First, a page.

I'm told that dry active yeast has been 'engineered' to be very active and supplies a very high concentration of yeast to make bread rise quickly and consistantly. Intant yeast is very easy to use but works so quickly that it sacrifices the depth of flavor one gets with a long, slow ferment.

madzilla's picture

So I have been learning to bake bread.  I did NOT buy a bread machine, which I did consider for a while.  I was thinking about what would be easy, simple, less time consuming.  But when it came down to it, I just didn't like the constraints of a bread machine.  The loaf pans are so small, sometimes square, and the whole paddle thing just leaves me cold.  I had a bread machine when I lived in Germany.  I used it and hated it. It dumbed me down and I never understood the whole process of bread baking.  This made it impossible to troubleshoot or use anything other than the basic settings. 

Now, without a bread machine, I am so happy.  I feel like I have found a new hobby [that hopefully won't make me TOO fat!] and it is very exciting to create such wonderful works of edible art.  The breads that I have made so far, that have been successful, are a half-white, half-wheat loaf that is very nice, and would be great for sandwiches, cinnamon toast, and just about anything else.  The other loaf I have made that needs a bit of work is the artisan bread.  I have managed to get the right size, rise, and color...but need to work on the scoring and taste. 

Next I will try making a huge starter in the fridge and flavor it with some sourdough starter I already have.  Another really interesting thing I am doing, is using the bread mixes I am getting delivered.  Hodgson Mills makes some great mixes, but I don't use them as is.  I use them as additives to my breads for more flavor and the dough conditioning properties.  I could buy dough conditioner, but this is much more fun to experiment!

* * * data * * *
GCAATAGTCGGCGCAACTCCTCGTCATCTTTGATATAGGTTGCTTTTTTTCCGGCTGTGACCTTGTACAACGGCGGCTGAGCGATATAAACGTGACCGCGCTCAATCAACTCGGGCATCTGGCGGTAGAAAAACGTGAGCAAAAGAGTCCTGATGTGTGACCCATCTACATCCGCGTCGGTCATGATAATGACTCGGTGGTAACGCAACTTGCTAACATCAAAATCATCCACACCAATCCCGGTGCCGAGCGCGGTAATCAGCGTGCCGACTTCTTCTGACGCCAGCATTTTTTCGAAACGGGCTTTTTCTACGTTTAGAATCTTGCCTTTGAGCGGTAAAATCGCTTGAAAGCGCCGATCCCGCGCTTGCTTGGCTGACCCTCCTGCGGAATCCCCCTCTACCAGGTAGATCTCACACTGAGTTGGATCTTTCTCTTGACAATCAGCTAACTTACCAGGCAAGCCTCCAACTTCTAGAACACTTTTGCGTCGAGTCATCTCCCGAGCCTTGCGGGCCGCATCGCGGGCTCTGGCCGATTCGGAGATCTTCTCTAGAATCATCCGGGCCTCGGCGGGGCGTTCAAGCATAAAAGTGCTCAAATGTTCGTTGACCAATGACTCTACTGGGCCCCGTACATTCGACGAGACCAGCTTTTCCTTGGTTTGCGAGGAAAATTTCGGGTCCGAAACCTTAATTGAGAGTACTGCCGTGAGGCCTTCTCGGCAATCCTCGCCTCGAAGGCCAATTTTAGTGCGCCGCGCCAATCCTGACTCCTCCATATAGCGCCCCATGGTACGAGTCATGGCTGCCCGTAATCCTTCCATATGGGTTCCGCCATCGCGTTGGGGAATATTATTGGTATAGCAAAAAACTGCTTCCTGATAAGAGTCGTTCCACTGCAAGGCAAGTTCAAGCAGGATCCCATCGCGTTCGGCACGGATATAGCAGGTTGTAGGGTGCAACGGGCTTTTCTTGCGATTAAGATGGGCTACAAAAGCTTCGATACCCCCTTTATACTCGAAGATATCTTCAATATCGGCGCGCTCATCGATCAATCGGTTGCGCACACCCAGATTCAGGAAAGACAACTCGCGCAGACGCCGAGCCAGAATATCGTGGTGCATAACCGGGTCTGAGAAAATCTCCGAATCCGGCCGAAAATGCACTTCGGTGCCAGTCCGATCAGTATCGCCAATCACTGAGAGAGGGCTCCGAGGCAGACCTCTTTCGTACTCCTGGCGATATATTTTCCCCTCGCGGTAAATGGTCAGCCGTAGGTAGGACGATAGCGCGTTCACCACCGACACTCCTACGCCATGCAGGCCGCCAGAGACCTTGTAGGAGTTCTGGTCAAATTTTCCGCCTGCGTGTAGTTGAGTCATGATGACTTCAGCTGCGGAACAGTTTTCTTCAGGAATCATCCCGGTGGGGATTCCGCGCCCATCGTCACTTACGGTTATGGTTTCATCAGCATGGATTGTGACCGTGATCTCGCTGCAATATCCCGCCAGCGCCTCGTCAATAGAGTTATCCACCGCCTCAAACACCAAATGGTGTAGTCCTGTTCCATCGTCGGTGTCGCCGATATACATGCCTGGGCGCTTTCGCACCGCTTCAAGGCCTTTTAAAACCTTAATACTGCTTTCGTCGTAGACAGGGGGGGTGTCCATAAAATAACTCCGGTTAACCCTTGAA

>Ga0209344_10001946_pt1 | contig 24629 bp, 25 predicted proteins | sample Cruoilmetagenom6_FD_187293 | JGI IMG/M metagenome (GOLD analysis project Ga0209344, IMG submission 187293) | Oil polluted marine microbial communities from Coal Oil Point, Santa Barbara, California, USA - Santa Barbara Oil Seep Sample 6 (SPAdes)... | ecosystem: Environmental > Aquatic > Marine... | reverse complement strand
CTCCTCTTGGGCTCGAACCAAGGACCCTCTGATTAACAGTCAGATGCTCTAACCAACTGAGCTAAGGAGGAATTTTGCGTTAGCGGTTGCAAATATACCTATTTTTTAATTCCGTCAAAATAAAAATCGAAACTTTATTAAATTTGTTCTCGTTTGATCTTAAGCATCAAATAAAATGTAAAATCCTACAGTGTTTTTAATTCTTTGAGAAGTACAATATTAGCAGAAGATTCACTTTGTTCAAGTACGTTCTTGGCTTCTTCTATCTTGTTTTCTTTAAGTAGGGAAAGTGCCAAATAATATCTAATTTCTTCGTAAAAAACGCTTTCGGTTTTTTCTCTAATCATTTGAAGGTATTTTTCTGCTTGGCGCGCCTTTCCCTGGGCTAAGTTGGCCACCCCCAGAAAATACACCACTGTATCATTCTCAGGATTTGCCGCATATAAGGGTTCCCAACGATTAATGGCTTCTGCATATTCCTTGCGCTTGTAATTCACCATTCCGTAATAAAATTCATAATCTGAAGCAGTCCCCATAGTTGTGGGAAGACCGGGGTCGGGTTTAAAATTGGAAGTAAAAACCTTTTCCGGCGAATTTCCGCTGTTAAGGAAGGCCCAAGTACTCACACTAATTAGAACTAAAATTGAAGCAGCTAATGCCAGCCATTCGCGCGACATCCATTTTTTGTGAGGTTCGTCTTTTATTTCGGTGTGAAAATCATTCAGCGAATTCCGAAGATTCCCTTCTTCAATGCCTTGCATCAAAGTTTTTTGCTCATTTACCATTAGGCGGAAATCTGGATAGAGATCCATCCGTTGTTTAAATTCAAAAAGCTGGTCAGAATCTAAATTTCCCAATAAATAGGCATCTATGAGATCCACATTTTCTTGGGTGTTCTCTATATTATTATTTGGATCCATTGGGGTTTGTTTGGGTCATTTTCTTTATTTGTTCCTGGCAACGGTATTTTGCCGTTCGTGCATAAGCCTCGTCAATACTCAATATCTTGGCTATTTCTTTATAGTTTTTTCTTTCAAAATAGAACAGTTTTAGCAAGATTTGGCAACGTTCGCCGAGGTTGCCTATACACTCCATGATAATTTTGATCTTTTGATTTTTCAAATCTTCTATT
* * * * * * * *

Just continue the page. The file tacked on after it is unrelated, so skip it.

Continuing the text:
I also am working with gluten, and this addition is particularly helpful up here in the mountains.  I am at almost 8000 feet, so the high altitude is also a challenge.  But I am figuring it out as I go.

Thats it for now. Will post my recipes soon.

FLGal's picture

Nutrimill newbie from Florida

February 20, 2009 - 9:42am -- FLGal

Hello everyone.    I live in the Tampa Bay area and have been baking simple breads off and on for the last 20 years, sometimes with my Zojurushi and sometimes by hand - but I would not call myself an expert by any means.  I bake bread because I cannot stand the stuff that passes for bread at the grocery store and I cannot afford to buy everything at the bakery.  I love whole grain breads and I especially love sourdoughs!

groverman85c's picture

Baking in Beijing, dry bread, please help!

February 10, 2009 - 7:02pm -- groverman85c



I have started a bakery in China producing a local type of quick bread. the recipe is below


50 eggs

25kg flour

2.5 ltrs oil

4 kg sugar


we use a sour dough starter that was given to us by a company producing the same type of bread. we combine the ingridients and the prepared sourdough starter and then add luke warm water to mix them in an industrial mixer. we mix for about 1 min and the dough comes out relatively dry, not sticky at all.